Before he endured the indignity of dismissal, Gough Whitlam was asked whether it was correct that he wished to transform the office of Governor-General into a presidency.

He replied: “No, I do not think that is said. I have used the term that the Governor­General is viceroy, and some people seem to think that is an extraordinary concept, but constitutionally, it is quite obvious. He is the stand-in for the Queen when she is not in residence here. He can do everything that she can do as head of state. The system ... works quite well.

“After all, no government of any political complexion can be better pleased than with a system where the head of state, the ceremonial head, holds the position for a certain number of years on the nomination of the national head of government. The system works very well and our governors-general, certainly the Australian ones, have always been top men.”

So before his dismissal, Mr Whitlam clearly thought the Australian system quite agreeable. He is, of course, entitled to change his views. In 1983 he wrote that he believed not merely in a symbolic change but in large-scale substantive alterations to the Constitution.

The case for a republic, he says, is not primarily directed against the monarchy "but against the faults" in the Australian constitution.

He believes that the case rests not so much on the need to sever links with the Crown but on the need to strengthen Australia's own institutions and democratic safeguards.

He says any worthwhile improvement of the constitution will require major changes, and "since the monarchy is integral to, and virtually inseparable from, the constitution as it stands, the only realistic course is to replace it altogether".

The action of Sir John Kerr certainly renewed impetus for the cause of republicanism in Australia. A former governor­general, Sir Zelman Cowan, points out that a republic, of itself, would not necessarily dispose of the problem of the exercise of such discretions.

But the fact that a governor-general, "unelected and the representative of the queen", acted in this way is seen by some - perhaps by a growing number of Australians - as grounds for remaking the constitution without monarchical institutions and representation.

He believes the achievement of "full" independence for Australia, the changing pattern of her relationships with the world, and the changing character and composition of Australian society and the Australian people have all affected our view of the special relationship with Britain and its institutions.

Mark McKenna says that the modern push for a republic had its roots in Donald Horne's response to the dismissal. Horne saw a need to remove the monarchy not only to assert our national identity but also to democratise the constitution.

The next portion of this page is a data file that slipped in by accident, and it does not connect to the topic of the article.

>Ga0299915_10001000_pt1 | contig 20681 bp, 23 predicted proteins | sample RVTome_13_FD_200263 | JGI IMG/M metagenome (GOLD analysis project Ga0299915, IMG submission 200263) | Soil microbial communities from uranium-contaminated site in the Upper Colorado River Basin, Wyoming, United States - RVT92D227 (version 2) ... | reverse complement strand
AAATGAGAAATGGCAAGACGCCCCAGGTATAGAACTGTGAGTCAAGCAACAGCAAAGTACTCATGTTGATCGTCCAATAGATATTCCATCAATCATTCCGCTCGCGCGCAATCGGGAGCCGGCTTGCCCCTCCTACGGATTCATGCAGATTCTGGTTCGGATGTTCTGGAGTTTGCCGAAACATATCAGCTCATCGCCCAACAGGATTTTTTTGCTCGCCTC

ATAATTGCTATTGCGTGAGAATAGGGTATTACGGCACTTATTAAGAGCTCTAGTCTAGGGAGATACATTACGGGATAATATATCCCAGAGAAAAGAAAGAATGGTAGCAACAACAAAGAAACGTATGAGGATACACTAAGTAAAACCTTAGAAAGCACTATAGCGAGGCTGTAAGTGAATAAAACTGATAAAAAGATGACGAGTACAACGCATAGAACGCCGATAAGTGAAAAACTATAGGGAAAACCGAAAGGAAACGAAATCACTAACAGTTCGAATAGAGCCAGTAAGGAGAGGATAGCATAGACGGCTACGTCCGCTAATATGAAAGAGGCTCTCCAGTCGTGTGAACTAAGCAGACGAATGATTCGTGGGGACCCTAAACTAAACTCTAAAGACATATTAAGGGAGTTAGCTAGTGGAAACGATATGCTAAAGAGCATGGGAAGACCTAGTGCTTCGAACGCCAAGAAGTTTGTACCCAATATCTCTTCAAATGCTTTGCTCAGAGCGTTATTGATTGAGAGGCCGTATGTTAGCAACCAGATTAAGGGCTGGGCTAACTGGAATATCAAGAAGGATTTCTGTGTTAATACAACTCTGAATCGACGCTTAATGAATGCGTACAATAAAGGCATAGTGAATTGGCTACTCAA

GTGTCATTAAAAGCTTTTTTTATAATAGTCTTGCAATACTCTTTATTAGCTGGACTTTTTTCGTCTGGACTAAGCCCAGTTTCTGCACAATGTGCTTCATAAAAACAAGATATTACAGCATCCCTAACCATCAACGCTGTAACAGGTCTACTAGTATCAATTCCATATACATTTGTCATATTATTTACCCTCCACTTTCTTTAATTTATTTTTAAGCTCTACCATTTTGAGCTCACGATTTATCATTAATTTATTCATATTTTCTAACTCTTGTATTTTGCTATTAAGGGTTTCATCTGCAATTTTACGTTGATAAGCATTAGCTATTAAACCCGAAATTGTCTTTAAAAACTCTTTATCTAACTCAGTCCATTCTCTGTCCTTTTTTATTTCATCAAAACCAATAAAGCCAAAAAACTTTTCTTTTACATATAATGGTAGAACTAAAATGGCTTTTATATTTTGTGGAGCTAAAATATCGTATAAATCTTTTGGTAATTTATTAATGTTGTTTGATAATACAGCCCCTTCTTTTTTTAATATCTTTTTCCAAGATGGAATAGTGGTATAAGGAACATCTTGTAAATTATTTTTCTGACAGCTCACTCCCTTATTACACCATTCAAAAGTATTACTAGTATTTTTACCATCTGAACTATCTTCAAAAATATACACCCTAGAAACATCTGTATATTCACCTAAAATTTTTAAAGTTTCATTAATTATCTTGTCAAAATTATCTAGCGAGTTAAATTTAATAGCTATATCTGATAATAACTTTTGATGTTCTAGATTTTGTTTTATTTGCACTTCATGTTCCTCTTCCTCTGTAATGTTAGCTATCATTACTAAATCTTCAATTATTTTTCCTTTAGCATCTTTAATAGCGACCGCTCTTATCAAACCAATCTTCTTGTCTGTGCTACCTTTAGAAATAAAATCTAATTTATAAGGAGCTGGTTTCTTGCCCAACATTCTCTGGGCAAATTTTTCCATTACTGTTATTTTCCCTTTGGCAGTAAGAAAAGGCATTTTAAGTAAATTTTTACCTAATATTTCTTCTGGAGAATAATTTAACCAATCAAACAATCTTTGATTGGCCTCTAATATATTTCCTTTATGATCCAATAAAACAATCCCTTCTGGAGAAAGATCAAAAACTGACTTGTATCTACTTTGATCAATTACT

McKenna points out that Australians are reluctant to endorse constitutional change. So, Horne's republic might sink quickly if it were too closely linked with substantive changes to the constitution. Isolating the republic as a mere question of patriotism, of national identity, from the problem of substantive reform is precisely the approach embodied in the ARM's platform.

It was no doubt hoped this has the added advantage of avoiding what Australians have traditionally done in referenda -look closely at the details of the proposed change.

The Australian Republican Movement

The smouldering passion for revenge ignited by the 1975 dismissal was directed at the Crown and only relatively briefly at Malcolm Fraser. Yet Fraser had forced the issue and taken the country to the brink. Ironically, now a Republican, he has escaped the ignominy that was directed at Sir John Kerr. Little blame today is attached to Gough Whitlam, who, through his wit, a fine sense of humour, and patrician elegance, enjoys a high standing in Australian life today.

But his newfound republican mission would have been dissipated had it been not for the creation of the Australian Republican Movement but rather that change to a politicians’ republic became part of Prime Minister Paul Keating's agenda, as he put it, part of the   "big picture".

The Australian Republican Movement was not born in such heroic circumstances as were the Declaration of Independence, the Magna Carta or the Declaration of the Rights of Man.

Rather, according to Republican writer Thomas Keneally, it came about over lunch with Malcolm Turnbull in the exclusive Sydney suburb of Woollahra:

“That lunch at Jill Hickson's and Neville Wran's table had now reached the point where nearly all the fish they bought the day before at the Sydney Fish Markets had been eaten.

“In a manner all too typical of generous Sunday lunches in Sydney, a number of bottles of Hunter Valley Chardonnay had also been drained.

“ Neville Wran leaned over the table and said, ‘The other thing I want to see happen bcf()re I bloody well die is an Australian republic.’ “ A celebrity Republic McKenna says that Keneally's description of a "boozy lunch", while honest, was not particularly astute: wine as the wellspring of the Australian Republic.

The concept of a group of citizens leading the Republican debate proved to be effective, but it would also lend itself to allegations of elitism.